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  • Depth areas were derived by aggregating and dissolving the boundaries of the 1 degree S57 file series for the Australian continental shelf and Lord Howe Island shelf (200 m) depicting depth area polygons.

  • Seabed areas were derived by aggregating and dissolving the boundaries of the 1 degree S57 file series for the Australian continental shelf and Lord Howe Island shelf (200 m). These areas were defined by the Australian Hydrographic Service (AHS).

  • Voyage IN2019_V04 contributed an additional 29,000 kms2 of seafloor survey data to the Coral Sea knowledge base. From this new bathymetric data individual seamounts have been extracted and have been classified to the Geoscience Australia Geomorphology Classification Scheme. This dataset contains two layers representing the classification layers- 1) Surface (Plain, Slope, Escarpment) and 2) fine scale Geomorphology of the seamount for the Fregetta Seamount. Ongoing research with this survey data will provide new insights into the detailed geomorphic shape and spatial relationships between adjacent seabed features. This information will be released in future publications to show the potential of how the scale of such seafloor data can be used for predictive habitat modelling when analysed with the biological data overlays.

  • Raised features were derived by aggregating and dissolving the boundaries of the 1 degree S57 file series for the Australian continental shelf and Lord Howe Island shelf (200 m) depicting depth area features. An algorithm was applied to the data that isolated these features from surrounding lower features or plains.

  • This record describes Remotely Operated Vehicle (ROV) imagery collected from within the Gascoyne Marine Park offshore northwestern Australia. The ROV SuBastian was used to conduct imagery transects on 20 dives across 16 stations, including 12 quantitative transects within the Cape Range Canyon. No quantitative transects were conducted in the Cloates Canyon due to delays caused by poor weather. SuBastian is equipped with a Sulis Subsea Z70 deep sea science camera, with 4K UHD 2160p optics and sensors for temperature, depth, conductivity and oxygen. The quantitative transects were run for 500 m upslope, ideally at a speed of 0.3 knots and an altitude of 2 m above the seafloor or rock walls. Still images were acquired every 5 seconds, with additional frames added manually as required. Still images from most transects were primarily annotated onboard using the RV Falkor’s private instance of SQUIDLE+, with some post-survey annotation conducted using the public instance of Squidle+ (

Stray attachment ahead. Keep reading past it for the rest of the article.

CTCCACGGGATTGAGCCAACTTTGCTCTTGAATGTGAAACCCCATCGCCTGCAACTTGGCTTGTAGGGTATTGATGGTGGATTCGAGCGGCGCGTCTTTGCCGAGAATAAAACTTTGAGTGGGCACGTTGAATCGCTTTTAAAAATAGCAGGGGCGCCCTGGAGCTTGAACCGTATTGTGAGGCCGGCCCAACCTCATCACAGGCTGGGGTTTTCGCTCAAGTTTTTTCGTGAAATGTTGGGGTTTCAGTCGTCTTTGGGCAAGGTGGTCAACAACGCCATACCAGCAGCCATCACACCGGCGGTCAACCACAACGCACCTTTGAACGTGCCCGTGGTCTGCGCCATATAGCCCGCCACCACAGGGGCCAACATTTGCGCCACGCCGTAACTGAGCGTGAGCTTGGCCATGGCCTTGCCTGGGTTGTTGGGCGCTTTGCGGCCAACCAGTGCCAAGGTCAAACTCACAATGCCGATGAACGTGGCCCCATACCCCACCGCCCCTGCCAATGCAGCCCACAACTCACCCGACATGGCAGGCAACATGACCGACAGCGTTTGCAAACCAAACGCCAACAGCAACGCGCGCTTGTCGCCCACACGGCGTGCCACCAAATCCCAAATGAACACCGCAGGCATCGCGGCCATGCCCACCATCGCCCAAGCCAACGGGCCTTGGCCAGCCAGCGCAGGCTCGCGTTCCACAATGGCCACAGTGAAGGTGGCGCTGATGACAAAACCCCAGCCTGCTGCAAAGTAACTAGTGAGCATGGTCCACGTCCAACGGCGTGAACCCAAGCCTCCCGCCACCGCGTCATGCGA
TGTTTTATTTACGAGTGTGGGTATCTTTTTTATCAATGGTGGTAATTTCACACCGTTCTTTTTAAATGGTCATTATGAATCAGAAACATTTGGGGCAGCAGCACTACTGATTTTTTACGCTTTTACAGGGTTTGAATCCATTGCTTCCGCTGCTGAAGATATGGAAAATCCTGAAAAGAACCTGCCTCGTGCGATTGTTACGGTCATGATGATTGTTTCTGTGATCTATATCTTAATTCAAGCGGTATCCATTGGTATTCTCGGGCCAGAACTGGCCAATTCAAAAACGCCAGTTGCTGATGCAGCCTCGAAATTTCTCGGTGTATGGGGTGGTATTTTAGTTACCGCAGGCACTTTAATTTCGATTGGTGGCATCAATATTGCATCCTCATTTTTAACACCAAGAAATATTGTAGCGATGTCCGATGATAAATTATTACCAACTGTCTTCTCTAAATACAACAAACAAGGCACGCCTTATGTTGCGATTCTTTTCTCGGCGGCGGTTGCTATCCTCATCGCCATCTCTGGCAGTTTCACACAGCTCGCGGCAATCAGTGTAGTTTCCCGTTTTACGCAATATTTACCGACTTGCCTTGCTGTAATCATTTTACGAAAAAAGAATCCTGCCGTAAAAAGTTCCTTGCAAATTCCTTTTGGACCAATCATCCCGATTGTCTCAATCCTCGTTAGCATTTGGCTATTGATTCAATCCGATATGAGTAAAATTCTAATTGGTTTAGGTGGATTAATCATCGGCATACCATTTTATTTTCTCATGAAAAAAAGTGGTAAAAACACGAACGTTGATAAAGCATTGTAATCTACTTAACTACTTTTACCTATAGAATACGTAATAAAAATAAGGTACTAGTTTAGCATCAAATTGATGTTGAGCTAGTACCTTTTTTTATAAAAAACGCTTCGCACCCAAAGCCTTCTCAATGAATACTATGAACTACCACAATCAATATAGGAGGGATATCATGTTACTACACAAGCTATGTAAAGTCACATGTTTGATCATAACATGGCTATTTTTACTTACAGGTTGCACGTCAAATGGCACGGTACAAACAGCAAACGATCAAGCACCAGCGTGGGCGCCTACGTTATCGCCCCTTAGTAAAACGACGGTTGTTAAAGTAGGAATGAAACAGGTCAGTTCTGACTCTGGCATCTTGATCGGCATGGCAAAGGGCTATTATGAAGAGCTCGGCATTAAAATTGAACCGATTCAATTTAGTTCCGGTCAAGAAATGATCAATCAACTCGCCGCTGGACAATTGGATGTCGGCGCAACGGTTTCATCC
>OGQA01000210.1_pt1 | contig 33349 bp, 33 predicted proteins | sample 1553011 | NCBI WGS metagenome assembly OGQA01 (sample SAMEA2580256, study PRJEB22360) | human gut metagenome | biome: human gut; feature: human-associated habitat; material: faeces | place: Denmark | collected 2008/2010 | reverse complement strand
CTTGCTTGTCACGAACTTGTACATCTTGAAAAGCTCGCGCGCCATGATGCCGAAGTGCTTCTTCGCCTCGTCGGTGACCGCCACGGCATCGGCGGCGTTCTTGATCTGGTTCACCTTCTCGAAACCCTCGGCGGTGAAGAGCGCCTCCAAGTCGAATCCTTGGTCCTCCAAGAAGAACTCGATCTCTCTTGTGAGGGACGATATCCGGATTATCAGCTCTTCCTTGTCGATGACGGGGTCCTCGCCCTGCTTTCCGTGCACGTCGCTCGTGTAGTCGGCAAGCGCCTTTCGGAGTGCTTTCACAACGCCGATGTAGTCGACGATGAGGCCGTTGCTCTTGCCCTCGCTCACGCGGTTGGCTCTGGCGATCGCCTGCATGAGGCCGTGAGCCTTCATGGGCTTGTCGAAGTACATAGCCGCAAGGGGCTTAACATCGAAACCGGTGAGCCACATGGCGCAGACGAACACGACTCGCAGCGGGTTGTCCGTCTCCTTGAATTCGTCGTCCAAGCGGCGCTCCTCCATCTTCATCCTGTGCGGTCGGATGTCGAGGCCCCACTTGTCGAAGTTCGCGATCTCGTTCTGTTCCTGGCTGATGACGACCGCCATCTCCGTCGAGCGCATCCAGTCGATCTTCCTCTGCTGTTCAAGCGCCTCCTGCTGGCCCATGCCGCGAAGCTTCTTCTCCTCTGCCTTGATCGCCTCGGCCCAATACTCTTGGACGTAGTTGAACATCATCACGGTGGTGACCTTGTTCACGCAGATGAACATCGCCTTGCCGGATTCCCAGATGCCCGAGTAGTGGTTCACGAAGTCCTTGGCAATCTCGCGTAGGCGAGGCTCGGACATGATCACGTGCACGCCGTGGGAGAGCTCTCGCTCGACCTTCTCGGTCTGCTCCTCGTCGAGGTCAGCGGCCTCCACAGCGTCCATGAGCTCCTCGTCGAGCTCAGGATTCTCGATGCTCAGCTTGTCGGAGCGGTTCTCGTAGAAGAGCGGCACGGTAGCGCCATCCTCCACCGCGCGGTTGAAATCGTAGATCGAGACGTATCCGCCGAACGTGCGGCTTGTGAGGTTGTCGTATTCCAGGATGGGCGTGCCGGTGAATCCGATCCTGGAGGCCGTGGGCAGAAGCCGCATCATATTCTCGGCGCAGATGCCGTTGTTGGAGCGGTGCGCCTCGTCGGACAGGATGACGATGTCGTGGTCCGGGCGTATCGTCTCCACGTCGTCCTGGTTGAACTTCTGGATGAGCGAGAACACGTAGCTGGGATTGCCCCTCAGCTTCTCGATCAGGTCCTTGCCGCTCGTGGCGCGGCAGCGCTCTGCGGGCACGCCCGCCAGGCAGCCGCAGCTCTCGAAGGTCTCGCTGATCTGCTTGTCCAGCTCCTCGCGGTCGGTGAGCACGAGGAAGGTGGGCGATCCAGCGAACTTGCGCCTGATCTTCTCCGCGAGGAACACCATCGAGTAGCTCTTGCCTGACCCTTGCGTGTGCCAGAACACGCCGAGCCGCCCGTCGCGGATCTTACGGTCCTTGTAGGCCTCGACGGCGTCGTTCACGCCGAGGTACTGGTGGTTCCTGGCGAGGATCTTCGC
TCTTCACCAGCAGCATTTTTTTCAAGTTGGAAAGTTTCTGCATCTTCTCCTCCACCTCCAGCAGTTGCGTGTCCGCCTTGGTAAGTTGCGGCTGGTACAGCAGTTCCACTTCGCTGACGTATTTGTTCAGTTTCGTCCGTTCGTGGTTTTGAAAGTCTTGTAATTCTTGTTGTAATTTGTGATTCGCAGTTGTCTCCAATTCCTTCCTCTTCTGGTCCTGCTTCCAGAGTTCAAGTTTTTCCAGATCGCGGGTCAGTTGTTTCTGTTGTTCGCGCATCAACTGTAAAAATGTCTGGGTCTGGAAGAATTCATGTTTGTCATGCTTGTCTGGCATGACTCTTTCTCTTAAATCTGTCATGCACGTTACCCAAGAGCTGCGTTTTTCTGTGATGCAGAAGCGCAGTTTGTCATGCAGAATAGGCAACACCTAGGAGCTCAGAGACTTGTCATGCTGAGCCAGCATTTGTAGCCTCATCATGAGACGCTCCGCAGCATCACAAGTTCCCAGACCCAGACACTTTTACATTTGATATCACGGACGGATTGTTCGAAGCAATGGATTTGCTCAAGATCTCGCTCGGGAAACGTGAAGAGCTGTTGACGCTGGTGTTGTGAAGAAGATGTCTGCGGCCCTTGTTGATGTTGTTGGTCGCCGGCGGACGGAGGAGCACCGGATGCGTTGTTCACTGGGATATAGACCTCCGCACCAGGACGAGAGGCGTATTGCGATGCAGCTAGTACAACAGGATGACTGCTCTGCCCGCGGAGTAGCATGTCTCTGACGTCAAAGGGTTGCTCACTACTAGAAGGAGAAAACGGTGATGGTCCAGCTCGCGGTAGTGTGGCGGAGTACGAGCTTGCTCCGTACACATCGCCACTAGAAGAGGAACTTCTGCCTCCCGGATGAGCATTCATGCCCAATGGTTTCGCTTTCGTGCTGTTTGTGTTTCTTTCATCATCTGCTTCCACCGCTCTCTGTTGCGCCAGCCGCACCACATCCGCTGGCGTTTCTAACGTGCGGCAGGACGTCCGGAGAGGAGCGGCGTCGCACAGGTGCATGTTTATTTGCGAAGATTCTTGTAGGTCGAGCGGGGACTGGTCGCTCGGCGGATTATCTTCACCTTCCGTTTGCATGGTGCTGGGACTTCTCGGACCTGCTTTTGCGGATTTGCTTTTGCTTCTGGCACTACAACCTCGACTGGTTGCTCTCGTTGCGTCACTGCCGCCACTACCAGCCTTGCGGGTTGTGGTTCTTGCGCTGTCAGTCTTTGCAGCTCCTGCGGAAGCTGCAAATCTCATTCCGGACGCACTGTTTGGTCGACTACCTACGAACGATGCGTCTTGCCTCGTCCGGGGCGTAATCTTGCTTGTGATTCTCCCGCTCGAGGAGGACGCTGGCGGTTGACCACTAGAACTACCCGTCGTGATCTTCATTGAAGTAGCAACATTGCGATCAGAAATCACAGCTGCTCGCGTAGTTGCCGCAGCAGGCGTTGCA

• Six dredges were undertaken from the RV Investigator during voyage IN2016_E01 to obtain rock and sediment samples to constrain the crustal nature, age of formation and paleo-environment through time of the Cascade Seamount, located offshore Eastern Tasmania, Australia. This record lists the sample number, weights and rock types recovered. In total we collected 713 kg of rock samples, including basalts, conglomerates, sandstones, limestones and tuffs.

  • This resource includes bathymetry data for South-west Corner Marine Park collected by Geoscience Australia during the periods 9 – 12 March 2020 and 27 January – 16 February 2021 on the charter vessel Santosha. The survey was undertaken as a collaborative project with the University of Western Australia, the University of Tasmania and the Australian Centre for Field Robotics (University of Sydney), and funded through the National Environmental Science Program Marine Biodiversity Hub, with co-investment by all partners and the Director of National Parks. The purpose of the project was to build baseline information for benthic habitats on the continental shelf in the marine park that will support ongoing environmental monitoring within the South-West Marine Park Network as part of the 10-year management plan (2018-2028). Data acquisition for the project included multibeam bathymetry and backscatter for an area covering 330 km^2 (excluding transit) offshore from Cape Naturaliste to Cape Leeuwin coast, with underwater imagery of benthic communities and demersal fish collected by the University of Western Australia on separate field deployments. This bathymetry dataset contains a 5 m resolution 32-bit geotiff file of the survey area produced from the processed Kongsberg EM2040C multibeam sonar system using CARIS HIPS and SIPS software. For further information see: Giraldo-Ospina, A. et al., 2021. South-west Corner Marine Park Post Survey Report. Report to the National Environmental Science Program, Marine Biodiversity Hub.